By Chris Lane
By Jeff Balke
By Aaron Reiss
By Angelica Leicht
By Dianna Wray
By Aaron Reiss
By Camilo Smith
By Craig Malisow
Grin and groan: This article is the best I have ever read on urban flooding ["Wading for Godot," by Richard Connelly, July 5].Your writing is superb. One of the things that has always annoyed me about the media's coverage of any emergency is that humor is nonexistent. How come they never get flooded out, or have their roofs blown off in a tornado?
Real people in these situations do laugh, if only just to keep from crying.
Thanks, and good luck to you and yours.
Jack Van Osten
Reality check: I seriously thought it was just another flood. I told my mother that, and she insisted that this one was different. When I read your article, I was assured of that.
I am living in Germany now and was truly entertained and uplifted by your wonderful narrative. I remember Hurricane Alicia and countless other storms that impeded travel or ownership of furniture/memories. Please don't take offense that your words made me feel like I was there with you without the reality. I couldn't have been more pleased to have escaped.
I love your writing with the News Hostage, and I look forward to your condemnations of the Chronicle even more.
Making book: Richard Connelly, I will remember your name -- and I hope you write some books.
What a fabulous writer you are! It was as though I was in your shoes, step by step, the awfulness and the sense of humor hand in hand, just the way real life is for many of us. (My late mother was an Alzheimer's patient, and although it was beyond awful, my sister and I found many moments of humor. Since my mother had once possessed a delicious sense of humor, we knew that she would have laughed about some of the absurdities, as we did.)
Your writing style had me laughing out loud, over and over again. I simply cannot recall ever enjoying an article that much before.
Lindy Clarke Hall
Strip Search Horrors
Monstrous behavior: I am shocked and terrified about your article "Naked Shame" [by Wendy Grossman, June 28]. Just looking at the front-page title shocked me and caught my total interest in reading it immediately.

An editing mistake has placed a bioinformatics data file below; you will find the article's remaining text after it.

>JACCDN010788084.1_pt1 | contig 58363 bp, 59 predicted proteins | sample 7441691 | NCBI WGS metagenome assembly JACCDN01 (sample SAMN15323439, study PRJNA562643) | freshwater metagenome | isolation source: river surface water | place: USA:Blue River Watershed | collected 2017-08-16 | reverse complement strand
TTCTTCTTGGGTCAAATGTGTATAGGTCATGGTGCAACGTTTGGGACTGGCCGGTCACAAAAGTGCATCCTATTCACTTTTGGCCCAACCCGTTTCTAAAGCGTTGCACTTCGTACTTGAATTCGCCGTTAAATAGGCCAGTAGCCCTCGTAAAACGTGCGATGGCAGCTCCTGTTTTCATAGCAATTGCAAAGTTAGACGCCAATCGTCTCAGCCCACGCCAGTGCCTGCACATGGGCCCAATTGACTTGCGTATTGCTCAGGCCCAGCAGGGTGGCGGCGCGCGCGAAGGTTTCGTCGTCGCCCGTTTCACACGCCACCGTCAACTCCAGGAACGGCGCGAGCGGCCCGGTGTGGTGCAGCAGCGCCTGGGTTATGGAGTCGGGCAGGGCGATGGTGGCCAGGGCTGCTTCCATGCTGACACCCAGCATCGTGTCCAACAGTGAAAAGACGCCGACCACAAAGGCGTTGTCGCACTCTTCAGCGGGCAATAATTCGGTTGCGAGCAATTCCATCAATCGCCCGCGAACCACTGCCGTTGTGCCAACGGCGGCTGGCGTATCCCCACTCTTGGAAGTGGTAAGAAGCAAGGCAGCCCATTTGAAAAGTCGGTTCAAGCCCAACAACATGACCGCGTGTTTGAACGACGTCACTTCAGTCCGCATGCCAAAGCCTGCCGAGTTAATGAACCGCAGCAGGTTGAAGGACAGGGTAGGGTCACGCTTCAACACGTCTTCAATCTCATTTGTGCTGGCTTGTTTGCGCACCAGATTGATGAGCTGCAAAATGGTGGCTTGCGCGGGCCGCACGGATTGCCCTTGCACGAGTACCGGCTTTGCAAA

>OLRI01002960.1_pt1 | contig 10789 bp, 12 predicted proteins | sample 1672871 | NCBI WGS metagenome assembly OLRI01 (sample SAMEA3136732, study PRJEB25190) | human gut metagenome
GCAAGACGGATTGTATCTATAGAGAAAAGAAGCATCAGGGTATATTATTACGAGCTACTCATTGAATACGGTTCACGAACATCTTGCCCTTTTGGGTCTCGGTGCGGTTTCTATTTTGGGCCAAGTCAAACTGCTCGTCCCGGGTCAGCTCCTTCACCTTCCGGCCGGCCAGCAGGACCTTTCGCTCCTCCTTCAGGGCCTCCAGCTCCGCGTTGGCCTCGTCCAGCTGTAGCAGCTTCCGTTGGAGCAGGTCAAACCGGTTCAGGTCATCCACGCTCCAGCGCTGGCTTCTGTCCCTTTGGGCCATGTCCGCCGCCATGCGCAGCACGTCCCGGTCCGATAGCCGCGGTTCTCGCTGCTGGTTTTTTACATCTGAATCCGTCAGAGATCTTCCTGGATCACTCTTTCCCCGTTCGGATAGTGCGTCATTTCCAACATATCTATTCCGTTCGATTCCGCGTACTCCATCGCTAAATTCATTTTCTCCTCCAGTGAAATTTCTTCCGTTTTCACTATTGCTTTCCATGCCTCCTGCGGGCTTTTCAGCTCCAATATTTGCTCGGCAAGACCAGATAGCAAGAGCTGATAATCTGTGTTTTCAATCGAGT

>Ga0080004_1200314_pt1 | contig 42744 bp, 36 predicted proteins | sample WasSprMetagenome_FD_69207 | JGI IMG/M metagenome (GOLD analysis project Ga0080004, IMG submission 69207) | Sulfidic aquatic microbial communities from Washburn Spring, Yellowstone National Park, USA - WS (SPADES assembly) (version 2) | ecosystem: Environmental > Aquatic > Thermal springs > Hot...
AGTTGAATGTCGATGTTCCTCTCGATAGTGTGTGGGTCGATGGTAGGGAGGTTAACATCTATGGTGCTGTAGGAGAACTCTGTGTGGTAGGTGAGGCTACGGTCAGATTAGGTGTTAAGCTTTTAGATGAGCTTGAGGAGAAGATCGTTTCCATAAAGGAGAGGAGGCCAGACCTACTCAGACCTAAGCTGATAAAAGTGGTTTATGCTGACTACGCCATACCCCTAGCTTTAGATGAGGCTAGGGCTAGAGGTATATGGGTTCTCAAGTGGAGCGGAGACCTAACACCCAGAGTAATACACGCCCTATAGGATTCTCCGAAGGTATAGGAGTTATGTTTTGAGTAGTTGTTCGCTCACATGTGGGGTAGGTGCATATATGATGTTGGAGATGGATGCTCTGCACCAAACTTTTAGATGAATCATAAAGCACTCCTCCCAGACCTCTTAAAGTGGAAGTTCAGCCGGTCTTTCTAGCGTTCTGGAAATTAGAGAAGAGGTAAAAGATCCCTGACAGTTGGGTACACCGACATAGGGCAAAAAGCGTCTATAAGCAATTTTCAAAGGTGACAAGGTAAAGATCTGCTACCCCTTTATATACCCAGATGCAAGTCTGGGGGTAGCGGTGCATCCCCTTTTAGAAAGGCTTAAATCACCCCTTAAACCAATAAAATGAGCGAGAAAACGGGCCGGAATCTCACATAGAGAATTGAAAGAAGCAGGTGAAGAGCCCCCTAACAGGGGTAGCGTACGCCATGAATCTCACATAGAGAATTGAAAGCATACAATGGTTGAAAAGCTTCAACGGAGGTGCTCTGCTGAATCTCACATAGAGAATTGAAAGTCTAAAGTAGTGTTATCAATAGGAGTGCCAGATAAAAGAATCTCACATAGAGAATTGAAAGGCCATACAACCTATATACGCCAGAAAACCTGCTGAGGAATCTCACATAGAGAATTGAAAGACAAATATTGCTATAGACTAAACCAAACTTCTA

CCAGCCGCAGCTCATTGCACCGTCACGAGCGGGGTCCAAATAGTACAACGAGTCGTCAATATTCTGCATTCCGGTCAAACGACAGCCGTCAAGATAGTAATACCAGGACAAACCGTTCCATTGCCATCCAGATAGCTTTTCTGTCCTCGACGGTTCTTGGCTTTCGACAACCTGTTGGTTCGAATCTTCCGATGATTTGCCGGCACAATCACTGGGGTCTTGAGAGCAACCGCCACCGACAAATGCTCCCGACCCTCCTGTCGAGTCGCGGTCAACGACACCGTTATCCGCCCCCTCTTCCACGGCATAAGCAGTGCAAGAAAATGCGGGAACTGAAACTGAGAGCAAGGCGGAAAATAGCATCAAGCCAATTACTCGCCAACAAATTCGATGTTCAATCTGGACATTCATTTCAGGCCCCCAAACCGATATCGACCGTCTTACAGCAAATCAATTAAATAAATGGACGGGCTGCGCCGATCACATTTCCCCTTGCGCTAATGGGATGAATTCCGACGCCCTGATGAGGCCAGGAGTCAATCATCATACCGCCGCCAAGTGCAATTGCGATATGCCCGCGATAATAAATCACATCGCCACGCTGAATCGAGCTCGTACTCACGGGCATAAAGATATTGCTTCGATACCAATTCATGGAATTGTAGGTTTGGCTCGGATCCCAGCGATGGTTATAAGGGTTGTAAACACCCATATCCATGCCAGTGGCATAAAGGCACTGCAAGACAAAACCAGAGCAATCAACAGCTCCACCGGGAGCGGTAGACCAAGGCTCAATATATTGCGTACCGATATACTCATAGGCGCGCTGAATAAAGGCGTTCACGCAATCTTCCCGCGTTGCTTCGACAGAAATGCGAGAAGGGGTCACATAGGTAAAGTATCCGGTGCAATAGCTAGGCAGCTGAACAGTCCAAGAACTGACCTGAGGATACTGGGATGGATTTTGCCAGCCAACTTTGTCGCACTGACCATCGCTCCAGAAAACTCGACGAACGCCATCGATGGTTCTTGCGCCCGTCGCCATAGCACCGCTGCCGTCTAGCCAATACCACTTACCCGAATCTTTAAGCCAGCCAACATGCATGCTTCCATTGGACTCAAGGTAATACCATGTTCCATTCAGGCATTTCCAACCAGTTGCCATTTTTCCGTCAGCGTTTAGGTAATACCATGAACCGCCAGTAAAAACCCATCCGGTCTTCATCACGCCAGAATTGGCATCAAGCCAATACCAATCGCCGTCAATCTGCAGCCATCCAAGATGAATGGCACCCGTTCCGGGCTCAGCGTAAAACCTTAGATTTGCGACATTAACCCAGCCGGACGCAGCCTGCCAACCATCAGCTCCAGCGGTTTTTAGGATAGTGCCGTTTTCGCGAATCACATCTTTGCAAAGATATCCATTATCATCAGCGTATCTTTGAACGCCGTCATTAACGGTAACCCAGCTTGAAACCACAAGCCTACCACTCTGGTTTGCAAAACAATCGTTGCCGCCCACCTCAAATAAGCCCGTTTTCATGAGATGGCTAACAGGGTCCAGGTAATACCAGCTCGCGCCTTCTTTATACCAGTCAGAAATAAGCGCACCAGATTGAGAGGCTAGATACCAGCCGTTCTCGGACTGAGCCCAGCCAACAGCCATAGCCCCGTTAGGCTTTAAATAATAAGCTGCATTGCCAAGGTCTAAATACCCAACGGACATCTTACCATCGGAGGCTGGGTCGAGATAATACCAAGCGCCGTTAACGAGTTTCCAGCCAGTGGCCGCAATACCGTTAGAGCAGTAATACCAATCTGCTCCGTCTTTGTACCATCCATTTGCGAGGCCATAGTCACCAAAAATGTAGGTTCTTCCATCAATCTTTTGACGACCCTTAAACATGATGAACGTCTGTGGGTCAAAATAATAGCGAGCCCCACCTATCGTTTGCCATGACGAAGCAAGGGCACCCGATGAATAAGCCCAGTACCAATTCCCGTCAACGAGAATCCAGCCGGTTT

I never knew that they had strip search authority in the United States. I am totally against this procedure, no matter what the case may be. Just thinking that they have a right to invade your private areas, and may take pleasure in doing it, disgusts me. Those victims who had to experience something outrageous and awful should automatically sue the county for such monstrous behavior.
Officers feel they have more power over us just because they have a higher authority. Those officers should have to go through strip searches themselves so they can feel how uncomfortable and disgusting it is. I would feel like I had been raped. I support those victims who fight for their rights. What about those officers -- what kind of punishment should they get?
Heroic Phyllis: I want to thank the Houston Press and writer Lisa Gray for the enormously moving portrait of one of America's most courageous leaders, Phyllis Randolph Frye ["The Transgender Menace Next Door," June 28]. Thank you for allowing more people the chance to understand now why history will look so kindly upon her tireless and heroic human rights work.
You poignantly explained the immense bigotry and ignorance that she has had to face and overcome. Thank you for shining a light upon a woman who even during a much-deserved retirement still inspires so many to continue her efforts to build a society based on respect, inclusiveness and equal rights for all.
Saluting a story: As for your article "Fingered by the Flood" [by Carlin DeGuerin, July 5]: Perhaps the "finger" in Fingers Furniture is the middle one on either hand.
Five Dead Kids
Don't blame homeschooling: I am disturbed by the media's repeated reference to the fact that Andrea and Russell Yates chose to homeschool some of their children [The Insider, by Tim Fleck, July 5], the implication being that homeschooling is somehow sinister and indicative of child abuse or neglect.
For more than a million families nationwide, homeschooling is a viable and wholly legal alternative to those public schools that do not, for whatever reason, enforce high academic or safety standards and cannot, by law, include faith-based studies in their curricula.
The Yateses' decision to keep all of their children home every day given the mother's fragile condition is surely open to debate, but even publicly schooled kids spend some part of their summer vacation at home.
While it is true that schoolteachers are often on the front lines in reporting suspected child abuse or neglect, there's no guarantee they would have seen anything. Most homeschooling families choose this educational alternative because they believe it provides a superior learning experience in a loving environment.
High test scores, acceptance of homeschooled students to top colleges and outstanding performance by home-taught students in academic competitions all attest to the success of learning at home.